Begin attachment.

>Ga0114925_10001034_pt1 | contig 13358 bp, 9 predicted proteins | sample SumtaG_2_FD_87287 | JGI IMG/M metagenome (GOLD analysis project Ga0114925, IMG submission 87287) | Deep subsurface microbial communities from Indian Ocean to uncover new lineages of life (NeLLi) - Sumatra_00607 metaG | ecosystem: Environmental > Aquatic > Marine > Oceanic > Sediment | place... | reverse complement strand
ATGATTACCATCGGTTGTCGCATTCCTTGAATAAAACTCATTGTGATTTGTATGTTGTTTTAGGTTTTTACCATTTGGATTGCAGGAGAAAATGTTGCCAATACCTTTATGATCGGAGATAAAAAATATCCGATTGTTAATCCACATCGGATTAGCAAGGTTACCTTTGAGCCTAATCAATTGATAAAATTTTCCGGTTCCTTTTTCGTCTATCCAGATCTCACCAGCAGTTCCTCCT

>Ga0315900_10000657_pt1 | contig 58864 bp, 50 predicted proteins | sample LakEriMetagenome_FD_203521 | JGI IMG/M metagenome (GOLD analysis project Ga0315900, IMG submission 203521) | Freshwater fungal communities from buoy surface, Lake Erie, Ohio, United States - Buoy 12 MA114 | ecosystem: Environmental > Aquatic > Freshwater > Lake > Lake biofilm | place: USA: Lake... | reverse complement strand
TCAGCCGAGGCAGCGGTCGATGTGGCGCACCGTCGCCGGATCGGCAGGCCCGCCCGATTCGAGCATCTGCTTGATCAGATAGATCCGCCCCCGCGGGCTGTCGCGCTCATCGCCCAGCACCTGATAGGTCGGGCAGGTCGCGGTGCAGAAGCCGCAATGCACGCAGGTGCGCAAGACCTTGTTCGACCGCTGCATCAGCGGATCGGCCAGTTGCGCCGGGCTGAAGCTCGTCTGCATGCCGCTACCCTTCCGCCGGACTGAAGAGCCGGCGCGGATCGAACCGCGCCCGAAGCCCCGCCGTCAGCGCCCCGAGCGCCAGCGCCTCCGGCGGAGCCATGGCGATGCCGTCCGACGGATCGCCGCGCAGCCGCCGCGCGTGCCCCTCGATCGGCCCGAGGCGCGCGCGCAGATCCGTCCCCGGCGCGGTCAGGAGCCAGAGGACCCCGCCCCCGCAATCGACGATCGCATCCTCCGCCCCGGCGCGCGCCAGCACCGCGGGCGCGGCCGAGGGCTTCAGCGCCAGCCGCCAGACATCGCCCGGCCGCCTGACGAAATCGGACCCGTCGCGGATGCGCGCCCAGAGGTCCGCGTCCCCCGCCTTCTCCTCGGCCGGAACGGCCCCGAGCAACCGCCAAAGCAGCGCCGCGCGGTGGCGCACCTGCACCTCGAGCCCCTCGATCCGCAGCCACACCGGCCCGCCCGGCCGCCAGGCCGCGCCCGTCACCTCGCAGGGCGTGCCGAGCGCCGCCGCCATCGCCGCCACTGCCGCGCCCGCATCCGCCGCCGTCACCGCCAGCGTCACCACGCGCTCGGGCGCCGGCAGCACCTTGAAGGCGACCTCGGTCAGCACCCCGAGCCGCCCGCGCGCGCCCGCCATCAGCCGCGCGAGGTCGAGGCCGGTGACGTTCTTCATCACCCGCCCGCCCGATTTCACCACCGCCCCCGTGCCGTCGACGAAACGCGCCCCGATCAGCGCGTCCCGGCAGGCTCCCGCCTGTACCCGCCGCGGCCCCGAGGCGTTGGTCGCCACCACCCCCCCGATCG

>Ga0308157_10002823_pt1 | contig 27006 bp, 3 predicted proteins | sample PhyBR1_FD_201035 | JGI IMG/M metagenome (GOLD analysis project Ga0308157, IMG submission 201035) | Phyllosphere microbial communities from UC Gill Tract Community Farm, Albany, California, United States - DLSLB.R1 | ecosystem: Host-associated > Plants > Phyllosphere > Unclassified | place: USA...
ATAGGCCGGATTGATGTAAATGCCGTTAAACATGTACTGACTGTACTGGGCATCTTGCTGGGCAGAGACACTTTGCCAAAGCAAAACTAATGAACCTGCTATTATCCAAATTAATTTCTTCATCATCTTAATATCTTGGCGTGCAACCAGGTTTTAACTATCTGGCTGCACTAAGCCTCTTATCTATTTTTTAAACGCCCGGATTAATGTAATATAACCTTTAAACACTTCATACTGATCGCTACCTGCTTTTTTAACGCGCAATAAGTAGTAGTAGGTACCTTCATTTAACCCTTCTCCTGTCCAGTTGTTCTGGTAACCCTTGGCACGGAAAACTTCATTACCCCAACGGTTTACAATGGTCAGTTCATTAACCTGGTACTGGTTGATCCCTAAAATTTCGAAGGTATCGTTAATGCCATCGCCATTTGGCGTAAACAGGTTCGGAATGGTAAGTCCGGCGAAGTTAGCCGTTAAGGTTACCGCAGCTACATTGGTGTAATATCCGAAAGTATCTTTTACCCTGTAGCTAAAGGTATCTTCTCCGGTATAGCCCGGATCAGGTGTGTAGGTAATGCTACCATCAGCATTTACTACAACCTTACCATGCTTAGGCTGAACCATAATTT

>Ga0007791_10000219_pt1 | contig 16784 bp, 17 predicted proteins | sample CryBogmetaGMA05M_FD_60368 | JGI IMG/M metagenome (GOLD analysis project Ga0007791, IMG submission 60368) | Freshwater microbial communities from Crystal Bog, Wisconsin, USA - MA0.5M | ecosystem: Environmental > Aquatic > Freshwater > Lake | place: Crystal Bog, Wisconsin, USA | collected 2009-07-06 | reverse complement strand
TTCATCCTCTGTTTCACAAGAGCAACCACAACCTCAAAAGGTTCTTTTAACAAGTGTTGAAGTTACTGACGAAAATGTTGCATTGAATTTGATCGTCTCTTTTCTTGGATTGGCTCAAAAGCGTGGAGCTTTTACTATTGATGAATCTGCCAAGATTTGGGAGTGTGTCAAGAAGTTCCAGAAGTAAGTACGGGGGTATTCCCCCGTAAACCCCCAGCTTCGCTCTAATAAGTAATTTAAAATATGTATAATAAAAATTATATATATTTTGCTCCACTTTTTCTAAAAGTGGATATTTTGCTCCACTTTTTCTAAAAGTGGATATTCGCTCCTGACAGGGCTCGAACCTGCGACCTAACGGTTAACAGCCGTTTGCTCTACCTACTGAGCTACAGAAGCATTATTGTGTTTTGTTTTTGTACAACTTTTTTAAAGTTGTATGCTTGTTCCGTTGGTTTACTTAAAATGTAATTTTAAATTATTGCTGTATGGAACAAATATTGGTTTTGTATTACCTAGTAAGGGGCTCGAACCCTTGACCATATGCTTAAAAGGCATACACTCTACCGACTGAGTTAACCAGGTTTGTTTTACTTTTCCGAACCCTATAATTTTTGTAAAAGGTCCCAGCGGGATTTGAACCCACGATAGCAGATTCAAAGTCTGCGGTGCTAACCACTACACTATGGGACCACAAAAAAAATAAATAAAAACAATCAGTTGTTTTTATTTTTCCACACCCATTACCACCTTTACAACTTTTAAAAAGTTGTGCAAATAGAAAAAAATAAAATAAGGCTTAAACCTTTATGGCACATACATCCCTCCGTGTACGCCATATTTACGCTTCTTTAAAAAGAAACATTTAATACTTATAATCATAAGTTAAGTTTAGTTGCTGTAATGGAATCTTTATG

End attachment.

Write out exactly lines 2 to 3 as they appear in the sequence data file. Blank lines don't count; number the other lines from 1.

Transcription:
ATGATTACCATCGGTTGTCGCATTCCTTGAATAAAACTCATTGTGATTTGTATGTTGTTTTAGGTTTTTACCATTTGGATTGCAGGAGAAAATGTTGCCAATACCTTTATGATCGGAGATAAAAAATATCCGATTGTTAATCCACATCGGATTAGCAAGGTTACCTTTGAGCCTAATCAATTGATAAAATTTTCCGGTTCCTTTTTCGTCTATCCAGATCTCACCAGCAGTTCCTCCT

>Ga0315900_10000657_pt1 | contig 58864 bp, 50 predicted proteins | sample LakEriMetagenome_FD_203521 | JGI IMG/M metagenome (GOLD analysis project Ga0315900, IMG submission 203521) | Freshwater fungal communities from buoy surface, Lake Erie, Ohio, United States - Buoy 12 MA114 | ecosystem: Environmental > Aquatic > Freshwater > Lake > Lake biofilm | place: USA: Lake... | reverse complement strand